The Reality of Racial Inequality

Originally posted 6/12/2012

The following article was written by Ryan Brownell, HRA intern in 2012. It discusses the overt racism in Israeli policy towards its Palestinian citizens. It was published by Al Akhbar English, and can be found here:

The International Monetary Fund (IMF) released its annual report on Israel last month, praising the strength of the Israeli economy while condemning a rate of inequality that has risen steadily over the last 20 years. The report designated Israel as one of the three IMF members with the worst inequality, and warned of the risk to Israel’s economic integrity posed by the growing disparity between the country’s rich and poor. In a widely publicized interview with Haaretz, Israeli Prime Minister Benjamin Netanyahu explained that, “if you deduct the Arabs and ultra-Orthodox from inequality indexes, we’re in great shape.”

The Prime Minister’s candor comes at a time when growth and prosperity in the State of Israel are split clearly along racial and religious lines, and sheds light in particular on recent sweeping legislation that explicitly excludes the 1.3 million Palestinians with Israeli citizenship from Israeli society. While the native Palestinian population inside the Green Line has proven persistently difficult to “deduct” from either their land or Israeli demographics, the Palestinian minority trails the Jewish majority in all significant measures of participation, achievement, and quality of life.

According to the 2011 Statistical Abstract of Israel, the unemployment rate of Arab citizens in Israel is 25 percent higher than that of Jews, while the infant mortality rate for non-Jewish citizens (7.1 per 1000 births) is more than double the rate of Jewish citizens (2.9 per 1000 births.) Disturbingly, the rate of Arabs registered with state social services was 150 percent that of Jewish citizens.

In a media environment where it is thought of as encouraging to see coverage of the relentless violence against Palestinians by illegal settlers in Hebron, or the dehumanizing powerlessness of Palestinians watching their homes being demolished in the Occupied Territories, it is easy and common to consider these data through a spectrum of relative Palestinian suffering. After all, only so much attention and resources can realistically be devoted to the Palestinian cause. What is lost in this perspective is the shared identity that unites these Palestinians, on both sides of the Green Line, in the eyes of the Jewish State.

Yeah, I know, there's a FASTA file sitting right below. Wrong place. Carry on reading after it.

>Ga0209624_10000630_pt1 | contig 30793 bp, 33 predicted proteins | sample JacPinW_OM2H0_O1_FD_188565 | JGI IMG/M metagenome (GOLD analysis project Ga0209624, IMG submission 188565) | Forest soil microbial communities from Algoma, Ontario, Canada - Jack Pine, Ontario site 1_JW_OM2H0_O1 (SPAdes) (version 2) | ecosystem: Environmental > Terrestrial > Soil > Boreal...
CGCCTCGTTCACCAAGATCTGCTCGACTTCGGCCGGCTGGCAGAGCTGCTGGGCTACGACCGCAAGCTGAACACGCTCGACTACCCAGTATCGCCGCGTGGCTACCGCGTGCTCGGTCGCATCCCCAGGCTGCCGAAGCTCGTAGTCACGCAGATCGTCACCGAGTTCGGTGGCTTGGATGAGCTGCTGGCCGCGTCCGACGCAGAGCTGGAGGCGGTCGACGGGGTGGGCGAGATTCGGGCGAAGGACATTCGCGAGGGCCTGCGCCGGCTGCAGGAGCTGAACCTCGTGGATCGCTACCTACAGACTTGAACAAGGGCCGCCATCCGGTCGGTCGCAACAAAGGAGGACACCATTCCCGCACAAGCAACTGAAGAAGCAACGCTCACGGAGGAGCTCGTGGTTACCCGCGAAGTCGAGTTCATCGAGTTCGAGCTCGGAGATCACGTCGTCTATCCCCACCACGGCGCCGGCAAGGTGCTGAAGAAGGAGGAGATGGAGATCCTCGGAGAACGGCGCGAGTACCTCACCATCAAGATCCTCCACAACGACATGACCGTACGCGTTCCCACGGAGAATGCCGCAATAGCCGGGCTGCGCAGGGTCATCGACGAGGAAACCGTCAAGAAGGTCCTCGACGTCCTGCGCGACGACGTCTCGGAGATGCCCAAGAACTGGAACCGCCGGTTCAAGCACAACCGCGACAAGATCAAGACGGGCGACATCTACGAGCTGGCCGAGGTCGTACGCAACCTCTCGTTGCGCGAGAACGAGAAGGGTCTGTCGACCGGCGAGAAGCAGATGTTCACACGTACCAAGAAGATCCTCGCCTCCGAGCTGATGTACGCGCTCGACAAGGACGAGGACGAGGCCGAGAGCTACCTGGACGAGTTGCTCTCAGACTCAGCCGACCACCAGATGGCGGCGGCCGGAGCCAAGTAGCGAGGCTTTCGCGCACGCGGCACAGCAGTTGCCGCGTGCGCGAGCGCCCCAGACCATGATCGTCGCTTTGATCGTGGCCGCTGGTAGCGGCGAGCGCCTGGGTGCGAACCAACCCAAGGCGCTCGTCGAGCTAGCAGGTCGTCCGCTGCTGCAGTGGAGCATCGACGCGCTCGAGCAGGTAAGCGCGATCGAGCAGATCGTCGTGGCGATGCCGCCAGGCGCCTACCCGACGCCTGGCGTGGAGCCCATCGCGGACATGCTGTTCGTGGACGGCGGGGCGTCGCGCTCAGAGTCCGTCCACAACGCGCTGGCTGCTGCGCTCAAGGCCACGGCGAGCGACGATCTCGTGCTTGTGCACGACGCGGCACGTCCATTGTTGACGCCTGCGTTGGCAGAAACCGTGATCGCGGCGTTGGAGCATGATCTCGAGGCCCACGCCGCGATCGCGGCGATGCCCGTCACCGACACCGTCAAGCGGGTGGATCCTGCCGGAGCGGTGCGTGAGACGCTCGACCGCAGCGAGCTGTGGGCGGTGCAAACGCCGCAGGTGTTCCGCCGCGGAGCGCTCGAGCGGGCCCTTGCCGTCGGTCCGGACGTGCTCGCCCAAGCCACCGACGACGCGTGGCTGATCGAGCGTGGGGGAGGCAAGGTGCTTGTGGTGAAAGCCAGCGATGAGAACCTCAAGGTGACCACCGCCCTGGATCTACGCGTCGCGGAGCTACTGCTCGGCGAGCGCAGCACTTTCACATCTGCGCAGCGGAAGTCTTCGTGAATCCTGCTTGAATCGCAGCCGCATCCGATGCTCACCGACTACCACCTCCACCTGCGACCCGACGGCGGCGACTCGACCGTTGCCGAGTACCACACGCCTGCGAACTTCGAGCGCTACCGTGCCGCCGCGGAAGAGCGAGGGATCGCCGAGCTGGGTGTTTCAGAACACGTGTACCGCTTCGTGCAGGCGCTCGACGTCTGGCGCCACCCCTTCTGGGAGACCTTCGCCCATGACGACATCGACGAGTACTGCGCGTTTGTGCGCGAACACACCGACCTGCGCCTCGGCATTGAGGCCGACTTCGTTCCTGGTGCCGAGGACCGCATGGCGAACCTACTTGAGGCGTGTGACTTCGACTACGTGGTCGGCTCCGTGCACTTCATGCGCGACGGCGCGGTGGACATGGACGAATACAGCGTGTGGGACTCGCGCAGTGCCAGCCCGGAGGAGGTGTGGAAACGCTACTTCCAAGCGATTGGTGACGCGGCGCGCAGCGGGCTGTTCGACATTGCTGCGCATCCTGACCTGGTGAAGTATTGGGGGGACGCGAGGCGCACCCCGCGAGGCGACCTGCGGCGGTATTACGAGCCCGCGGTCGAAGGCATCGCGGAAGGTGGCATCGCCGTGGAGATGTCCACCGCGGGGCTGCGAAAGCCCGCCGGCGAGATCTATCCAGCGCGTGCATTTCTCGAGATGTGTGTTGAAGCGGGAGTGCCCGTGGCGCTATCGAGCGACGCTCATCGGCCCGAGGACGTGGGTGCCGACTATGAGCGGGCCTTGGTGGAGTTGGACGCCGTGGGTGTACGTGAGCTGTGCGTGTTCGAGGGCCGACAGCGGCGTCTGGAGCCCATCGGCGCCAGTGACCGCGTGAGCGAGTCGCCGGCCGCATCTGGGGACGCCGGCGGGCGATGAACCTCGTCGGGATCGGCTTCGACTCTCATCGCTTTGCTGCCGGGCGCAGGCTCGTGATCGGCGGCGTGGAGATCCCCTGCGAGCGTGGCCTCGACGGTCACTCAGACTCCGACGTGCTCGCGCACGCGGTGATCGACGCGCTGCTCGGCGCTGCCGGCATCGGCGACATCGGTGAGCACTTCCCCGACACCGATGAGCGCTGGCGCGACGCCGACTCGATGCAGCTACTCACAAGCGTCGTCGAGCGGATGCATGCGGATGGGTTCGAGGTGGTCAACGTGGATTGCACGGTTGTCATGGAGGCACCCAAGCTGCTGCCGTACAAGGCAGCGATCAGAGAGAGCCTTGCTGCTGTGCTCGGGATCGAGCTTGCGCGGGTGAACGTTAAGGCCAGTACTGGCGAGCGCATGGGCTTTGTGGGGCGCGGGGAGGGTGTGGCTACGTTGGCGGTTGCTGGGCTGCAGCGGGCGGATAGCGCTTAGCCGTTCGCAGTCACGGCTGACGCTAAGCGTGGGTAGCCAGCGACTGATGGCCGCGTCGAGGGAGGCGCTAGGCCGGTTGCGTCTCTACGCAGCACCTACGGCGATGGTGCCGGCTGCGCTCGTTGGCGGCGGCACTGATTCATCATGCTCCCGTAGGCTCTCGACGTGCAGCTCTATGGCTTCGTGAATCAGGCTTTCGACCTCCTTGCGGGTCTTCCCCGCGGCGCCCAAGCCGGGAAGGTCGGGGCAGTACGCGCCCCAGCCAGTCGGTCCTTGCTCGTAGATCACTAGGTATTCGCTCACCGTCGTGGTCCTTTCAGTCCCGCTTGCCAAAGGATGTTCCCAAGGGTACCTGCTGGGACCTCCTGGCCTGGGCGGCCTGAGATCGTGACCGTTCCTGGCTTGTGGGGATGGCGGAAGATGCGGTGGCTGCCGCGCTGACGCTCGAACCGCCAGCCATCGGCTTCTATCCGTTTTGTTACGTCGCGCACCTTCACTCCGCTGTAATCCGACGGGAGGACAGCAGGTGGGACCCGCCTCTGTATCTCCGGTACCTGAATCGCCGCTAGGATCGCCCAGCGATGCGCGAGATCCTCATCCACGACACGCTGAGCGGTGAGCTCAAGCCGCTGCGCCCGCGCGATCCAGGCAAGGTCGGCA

In the Concluding Observations of its 2012 annual report on Israel, the UN Committee on the Eradication of Racial Discrimination (CERD) “notes with increasing concern that Israeli society maintains Jewish and non-Jewish sectors,” and “urges the State party to give full effect to article 3 and to make every effort to eradicate all forms of segregation between Jewish and non-Jewish communities.”

The Basic Law: Human Dignity and Liberty, which is treated as a kind of bill of rights by Israeli legal scholars, does not enumerate a right to equality; on the contrary, this Basic Law emphasizes the character of the State as a Jewish State. Section 1(a) of The Basic Law: Human Dignity and Liberty states that, “The purpose of this Basic Law is to protect human dignity and liberty, in order to establish in a Basic Law the values of the State of Israel as a Jewish and democratic state.”

In specific reference to the lack of judicial and legislative protections against this ethnic and religious discrimination, the CERD called on the State to “ensure that the prohibition of racial discrimination and the principle of equality are included in the Basic Law and that a definition of racial discrimination is duly incorporated into the Law.”

While these standards form the foundation for so much of the public discrimination that exists today, this legal jargon fails to convey the impact of this inequality on human lives in the Israeli system. In State-run polls, relative to Jews the Arab minority reported less satisfaction with not only their financial security but also their lives. Arrestingly, Arabs reported that they “have no one to turn to in times of crisis” at more than twice the rate of Jewish citizens.